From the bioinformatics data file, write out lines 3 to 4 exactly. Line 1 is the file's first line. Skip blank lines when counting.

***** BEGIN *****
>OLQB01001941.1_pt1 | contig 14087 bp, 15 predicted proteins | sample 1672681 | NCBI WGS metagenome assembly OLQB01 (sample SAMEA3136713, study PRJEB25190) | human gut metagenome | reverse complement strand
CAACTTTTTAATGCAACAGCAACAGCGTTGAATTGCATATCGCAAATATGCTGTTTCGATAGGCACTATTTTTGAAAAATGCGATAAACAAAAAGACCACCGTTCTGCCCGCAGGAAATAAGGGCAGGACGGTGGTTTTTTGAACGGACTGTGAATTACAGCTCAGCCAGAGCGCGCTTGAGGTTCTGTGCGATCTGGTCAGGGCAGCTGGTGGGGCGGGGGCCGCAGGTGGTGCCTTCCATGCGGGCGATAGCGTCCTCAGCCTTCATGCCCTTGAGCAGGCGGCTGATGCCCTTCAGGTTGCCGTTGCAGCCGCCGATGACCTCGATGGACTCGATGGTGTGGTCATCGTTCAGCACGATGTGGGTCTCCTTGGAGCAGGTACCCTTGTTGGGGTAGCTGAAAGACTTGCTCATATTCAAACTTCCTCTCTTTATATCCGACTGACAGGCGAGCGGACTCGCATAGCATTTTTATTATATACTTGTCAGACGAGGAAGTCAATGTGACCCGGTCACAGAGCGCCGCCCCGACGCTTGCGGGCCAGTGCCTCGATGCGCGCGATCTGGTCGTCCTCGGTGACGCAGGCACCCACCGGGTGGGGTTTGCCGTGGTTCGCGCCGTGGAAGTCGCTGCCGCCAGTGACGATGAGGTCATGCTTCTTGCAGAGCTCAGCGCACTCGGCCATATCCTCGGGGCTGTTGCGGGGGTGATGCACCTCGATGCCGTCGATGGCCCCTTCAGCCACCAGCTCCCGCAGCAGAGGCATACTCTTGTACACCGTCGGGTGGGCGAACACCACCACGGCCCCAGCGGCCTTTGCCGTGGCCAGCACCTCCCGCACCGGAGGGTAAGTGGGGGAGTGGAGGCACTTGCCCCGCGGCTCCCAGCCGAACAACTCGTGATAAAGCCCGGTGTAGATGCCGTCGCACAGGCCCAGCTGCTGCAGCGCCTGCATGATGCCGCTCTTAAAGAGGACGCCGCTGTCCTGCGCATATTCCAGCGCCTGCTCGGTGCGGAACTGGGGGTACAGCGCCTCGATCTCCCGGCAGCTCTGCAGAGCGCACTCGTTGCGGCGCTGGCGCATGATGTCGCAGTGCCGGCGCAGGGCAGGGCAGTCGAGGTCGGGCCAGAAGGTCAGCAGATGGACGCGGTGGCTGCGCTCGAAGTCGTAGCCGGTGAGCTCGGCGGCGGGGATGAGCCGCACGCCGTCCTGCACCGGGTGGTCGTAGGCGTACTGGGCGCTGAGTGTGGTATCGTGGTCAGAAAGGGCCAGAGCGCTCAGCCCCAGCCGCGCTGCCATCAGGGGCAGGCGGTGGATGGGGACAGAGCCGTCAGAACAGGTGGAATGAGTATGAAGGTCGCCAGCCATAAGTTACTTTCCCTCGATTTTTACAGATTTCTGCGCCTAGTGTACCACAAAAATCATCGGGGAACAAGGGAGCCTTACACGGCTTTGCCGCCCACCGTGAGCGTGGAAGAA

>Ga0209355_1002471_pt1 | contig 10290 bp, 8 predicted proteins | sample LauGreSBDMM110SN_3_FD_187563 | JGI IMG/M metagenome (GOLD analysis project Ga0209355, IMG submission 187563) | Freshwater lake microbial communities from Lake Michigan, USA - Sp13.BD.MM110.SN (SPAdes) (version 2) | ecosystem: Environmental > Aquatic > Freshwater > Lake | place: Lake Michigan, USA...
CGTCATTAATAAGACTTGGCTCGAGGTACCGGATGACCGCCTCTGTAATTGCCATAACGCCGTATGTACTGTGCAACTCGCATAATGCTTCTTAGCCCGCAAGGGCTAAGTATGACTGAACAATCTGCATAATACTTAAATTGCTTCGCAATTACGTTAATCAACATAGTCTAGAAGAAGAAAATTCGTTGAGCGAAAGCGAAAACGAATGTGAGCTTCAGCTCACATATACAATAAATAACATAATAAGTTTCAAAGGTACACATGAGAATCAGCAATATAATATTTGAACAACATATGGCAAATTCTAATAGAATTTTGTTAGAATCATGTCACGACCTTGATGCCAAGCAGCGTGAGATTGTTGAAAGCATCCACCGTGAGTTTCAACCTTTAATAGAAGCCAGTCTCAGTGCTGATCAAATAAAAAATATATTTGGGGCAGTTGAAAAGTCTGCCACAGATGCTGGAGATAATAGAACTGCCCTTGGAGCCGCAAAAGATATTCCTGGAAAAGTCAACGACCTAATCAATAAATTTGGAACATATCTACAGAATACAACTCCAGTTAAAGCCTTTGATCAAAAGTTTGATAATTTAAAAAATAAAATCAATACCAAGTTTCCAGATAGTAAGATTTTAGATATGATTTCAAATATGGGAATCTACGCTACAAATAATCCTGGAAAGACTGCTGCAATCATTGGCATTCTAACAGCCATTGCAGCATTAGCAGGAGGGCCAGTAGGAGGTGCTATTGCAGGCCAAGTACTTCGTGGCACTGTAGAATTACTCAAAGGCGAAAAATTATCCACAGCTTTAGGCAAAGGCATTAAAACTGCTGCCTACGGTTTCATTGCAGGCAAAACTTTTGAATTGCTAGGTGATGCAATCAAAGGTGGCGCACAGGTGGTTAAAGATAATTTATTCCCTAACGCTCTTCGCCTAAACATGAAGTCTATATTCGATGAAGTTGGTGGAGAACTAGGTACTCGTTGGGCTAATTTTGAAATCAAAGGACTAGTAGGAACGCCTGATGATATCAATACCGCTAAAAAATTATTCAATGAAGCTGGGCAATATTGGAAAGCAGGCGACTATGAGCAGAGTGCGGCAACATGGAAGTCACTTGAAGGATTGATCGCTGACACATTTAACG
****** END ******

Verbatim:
>Ga0209355_1002471_pt1 | contig 10290 bp, 8 predicted proteins | sample LauGreSBDMM110SN_3_FD_187563 | JGI IMG/M metagenome (GOLD analysis project Ga0209355, IMG submission 187563) | Freshwater lake microbial communities from Lake Michigan, USA - Sp13.BD.MM110.SN (SPAdes) (version 2) | ecosystem: Environmental > Aquatic > Freshwater > Lake | place: Lake Michigan, USA...
CGTCATTAATAAGACTTGGCTCGAGGTACCGGATGACCGCCTCTGTAATTGCCATAACGCCGTATGTACTGTGCAACTCGCATAATGCTTCTTAGCCCGCAAGGGCTAAGTATGACTGAACAATCTGCATAATACTTAAATTGCTTCGCAATTACGTTAATCAACATAGTCTAGAAGAAGAAAATTCGTTGAGCGAAAGCGAAAACGAATGTGAGCTTCAGCTCACATATACAATAAATAACATAATAAGTTTCAAAGGTACACATGAGAATCAGCAATATAATATTTGAACAACATATGGCAAATTCTAATAGAATTTTGTTAGAATCATGTCACGACCTTGATGCCAAGCAGCGTGAGATTGTTGAAAGCATCCACCGTGAGTTTCAACCTTTAATAGAAGCCAGTCTCAGTGCTGATCAAATAAAAAATATATTTGGGGCAGTTGAAAAGTCTGCCACAGATGCTGGAGATAATAGAACTGCCCTTGGAGCCGCAAAAGATATTCCTGGAAAAGTCAACGACCTAATCAATAAATTTGGAACATATCTACAGAATACAACTCCAGTTAAAGCCTTTGATCAAAAGTTTGATAATTTAAAAAATAAAATCAATACCAAGTTTCCAGATAGTAAGATTTTAGATATGATTTCAAATATGGGAATCTACGCTACAAATAATCCTGGAAAGACTGCTGCAATCATTGGCATTCTAACAGCCATTGCAGCATTAGCAGGAGGGCCAGTAGGAGGTGCTATTGCAGGCCAAGTACTTCGTGGCACTGTAGAATTACTCAAAGGCGAAAAATTATCCACAGCTTTAGGCAAAGGCATTAAAACTGCTGCCTACGGTTTCATTGCAGGCAAAACTTTTGAATTGCTAGGTGATGCAATCAAAGGTGGCGCACAGGTGGTTAAAGATAATTTATTCCCTAACGCTCTTCGCCTAAACATGAAGTCTATATTCGATGAAGTTGGTGGAGAACTAGGTACTCGTTGGGCTAATTTTGAAATCAAAGGACTAGTAGGAACGCCTGATGATATCAATACCGCTAAAAAATTATTCAATGAAGCTGGGCAATATTGGAAAGCAGGCGACTATGAGCAGAGTGCGGCAACATGGAAGTCACTTGAAGGATTGATCGCTGACACATTTAACG